Trump’s dirty environmental policies will echo for ages
As the world watches the legal twists and turns of the Trump administration, something far more consequential is happening. Long after Trump, Michael Cohen, Paul Manafort and the rest are forgotten, the inhabitants of Earth will still be dealing with climate change. And policies the president recently announced are going to make the problem worse for us and put future generations on track for disaster.
A couple of weeks ago, Trump began relaxing automotive fuel efficiency standards that require automakers to improve fuel efficiency of cars over the next decade. Now, Trump is replacing former President Barack Obama’s Clean Power Plan, a policy that reduces emissions from electric power plants.
By the EPA’s own analysis, these actions by Trump reverse policies that were addressing climate change.
To understand how climate is affecting you today, consider the miserable summer we’ve experienced. Climate change is one of the reasons it’s so hot. So, it follows that it’s driving up your air-conditioning bill, as well as the bill for businesses you rely on. Like higher oil prices, this increased expense ripples through the economy and takes money out of your pocket.
Climate change also causes more extreme rainfall — like what we saw during Hurricane Harvey, which hit the Texas Gulf Coast about a year ago.
In some places, Harvey dropped 60 inches of rain in a few days, quickly inflicting $50 billion in damages. Several recent scientific analyses have confidently concluded that climate change turbocharged the storm, and observations have confirmed scientific theories that heavy rain events are becoming more frequent.
Sea-level rise, another result of climate change, is also costing us money. Addressing this problem will require big, expensive infrastructure projects. Public funds are now being used to build sea walls to protect oil facilities on the Texas Gulf Coast.
The irony is palpable — the people who are literally responsible for the problem are getting a free ride to adapt to the impacts. Not so the ordinary people. Neighborhoods that used to stay dry now flood frequently, destroying real estate value.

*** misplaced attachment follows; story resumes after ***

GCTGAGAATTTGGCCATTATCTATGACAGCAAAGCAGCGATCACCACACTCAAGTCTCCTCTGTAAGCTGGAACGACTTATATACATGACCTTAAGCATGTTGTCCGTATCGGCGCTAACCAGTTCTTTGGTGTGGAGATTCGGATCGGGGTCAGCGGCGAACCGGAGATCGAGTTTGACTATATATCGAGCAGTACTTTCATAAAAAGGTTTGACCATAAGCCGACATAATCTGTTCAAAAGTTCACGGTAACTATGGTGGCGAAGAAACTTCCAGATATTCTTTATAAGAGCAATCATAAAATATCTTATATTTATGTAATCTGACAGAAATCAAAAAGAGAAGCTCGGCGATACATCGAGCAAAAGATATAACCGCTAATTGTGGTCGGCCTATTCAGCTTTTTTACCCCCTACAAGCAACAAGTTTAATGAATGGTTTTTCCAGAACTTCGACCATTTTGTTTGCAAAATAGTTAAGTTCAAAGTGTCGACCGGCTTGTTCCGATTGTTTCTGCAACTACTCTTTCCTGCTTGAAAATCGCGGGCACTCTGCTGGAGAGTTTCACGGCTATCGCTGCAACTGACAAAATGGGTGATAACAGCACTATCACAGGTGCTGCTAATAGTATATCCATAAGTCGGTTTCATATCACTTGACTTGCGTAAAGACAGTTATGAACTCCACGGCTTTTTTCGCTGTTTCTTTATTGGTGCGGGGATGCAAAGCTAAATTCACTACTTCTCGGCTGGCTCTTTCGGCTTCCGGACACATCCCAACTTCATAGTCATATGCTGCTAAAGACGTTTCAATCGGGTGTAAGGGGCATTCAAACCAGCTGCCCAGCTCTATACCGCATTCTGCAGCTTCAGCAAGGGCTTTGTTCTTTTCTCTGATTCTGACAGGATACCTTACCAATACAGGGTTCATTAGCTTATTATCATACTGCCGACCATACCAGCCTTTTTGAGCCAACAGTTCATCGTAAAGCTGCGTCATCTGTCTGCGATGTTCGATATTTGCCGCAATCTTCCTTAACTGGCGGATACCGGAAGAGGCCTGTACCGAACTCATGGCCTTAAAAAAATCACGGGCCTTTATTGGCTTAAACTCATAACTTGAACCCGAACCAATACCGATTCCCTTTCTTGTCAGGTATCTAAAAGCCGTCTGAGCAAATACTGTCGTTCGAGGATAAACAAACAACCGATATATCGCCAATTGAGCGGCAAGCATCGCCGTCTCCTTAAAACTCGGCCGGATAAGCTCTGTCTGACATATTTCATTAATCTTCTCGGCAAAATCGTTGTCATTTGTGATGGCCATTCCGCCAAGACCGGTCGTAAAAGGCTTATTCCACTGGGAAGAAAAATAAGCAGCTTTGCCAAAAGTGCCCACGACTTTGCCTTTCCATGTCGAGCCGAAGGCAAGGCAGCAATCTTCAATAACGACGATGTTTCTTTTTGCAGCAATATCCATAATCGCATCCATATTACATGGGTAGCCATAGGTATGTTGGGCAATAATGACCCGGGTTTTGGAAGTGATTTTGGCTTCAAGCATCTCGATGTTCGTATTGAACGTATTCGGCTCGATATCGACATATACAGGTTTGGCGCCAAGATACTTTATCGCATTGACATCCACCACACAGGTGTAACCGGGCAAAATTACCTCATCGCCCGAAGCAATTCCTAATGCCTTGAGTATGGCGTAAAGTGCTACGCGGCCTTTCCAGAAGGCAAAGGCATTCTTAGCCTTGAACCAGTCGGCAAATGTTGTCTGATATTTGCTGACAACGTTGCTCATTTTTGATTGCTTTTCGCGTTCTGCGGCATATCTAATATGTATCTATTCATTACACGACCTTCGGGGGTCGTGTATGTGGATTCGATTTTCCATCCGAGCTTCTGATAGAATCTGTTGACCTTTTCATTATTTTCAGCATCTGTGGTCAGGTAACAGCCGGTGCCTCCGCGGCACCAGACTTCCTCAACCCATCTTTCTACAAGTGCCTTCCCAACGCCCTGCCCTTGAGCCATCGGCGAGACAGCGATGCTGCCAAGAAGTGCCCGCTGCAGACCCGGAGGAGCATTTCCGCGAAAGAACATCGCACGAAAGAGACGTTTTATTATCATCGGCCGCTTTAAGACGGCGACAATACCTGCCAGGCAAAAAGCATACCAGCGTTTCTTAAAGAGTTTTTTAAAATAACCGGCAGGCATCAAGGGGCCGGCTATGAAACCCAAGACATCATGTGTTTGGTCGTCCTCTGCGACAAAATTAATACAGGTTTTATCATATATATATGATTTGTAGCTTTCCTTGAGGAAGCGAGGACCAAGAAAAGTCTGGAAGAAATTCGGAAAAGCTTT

In some Houston neighborhoods, for example, residents are being forced to raise their houses at significant expense. Those who can’t afford it are forced out, leading to a huge loss in personal wealth. In other neighborhoods, new houses are required to be built several feet off the ground, raising the costs of new construction.
And this doesn’t come close to fully assessing the costs of burning fossil fuels for energy. Air pollution from power plants and cars kills millions of people around the world every year, including tens of thousands in the U.S.
By 2030, Trump’s dirty power plan could, by the administration’s own admission, kill up to 1,400 Americans every year. In addition, the Trump administration estimates the plan would lead to 120,000 new cases per year of what it describes as “exacerbated asthma,” 48,000 missed school days, 48,000 missed workdays and 300,000 “minor-restricted activity” days by 2030.
It’s a depressing and, given the cost of lost productivity, expensive list.
There are also steep nonmonetary costs. When the temperature hits 100 degrees in the summer or if air pollution becomes unbearable, it will become a risk to leave your air-conditioned, air-purified indoor space. The inhabitants of that future — a future not that far away — may be virtual prisoners who cannot go outside on summer days.
Why would a politician propose a policy that is so detrimental to the well-being of his constituents? The answer is that polluting pays handsomely — for the polluters. The money not spent on environmental protection goes straight to the polluter’s pocket. The other winners are career politicians, who receive enormous political contributions from these same businesses to ensure that the companies can continue to pollute. Everyone else not profiting from pollution, though, loses.
It’s important to realize that climate change we’ve experienced is just a taste of what’s coming. The global climate has already warmed about 1.8 degrees since the Industrial Revolution. Warming over the coming century will be several times what we’re already feeling. When you look at the impacts that are already occurring with a moderate amount of warming, it is clear that there’s a train coming and we’re standing on the tracks.
We should do the smart thing and move, but Trump is trying to tie us to the tracks.
Andrew Dessler is a professor of atmospheric sciences and the Reta A. Haynes Chair in Geosciences at Texas A&M University.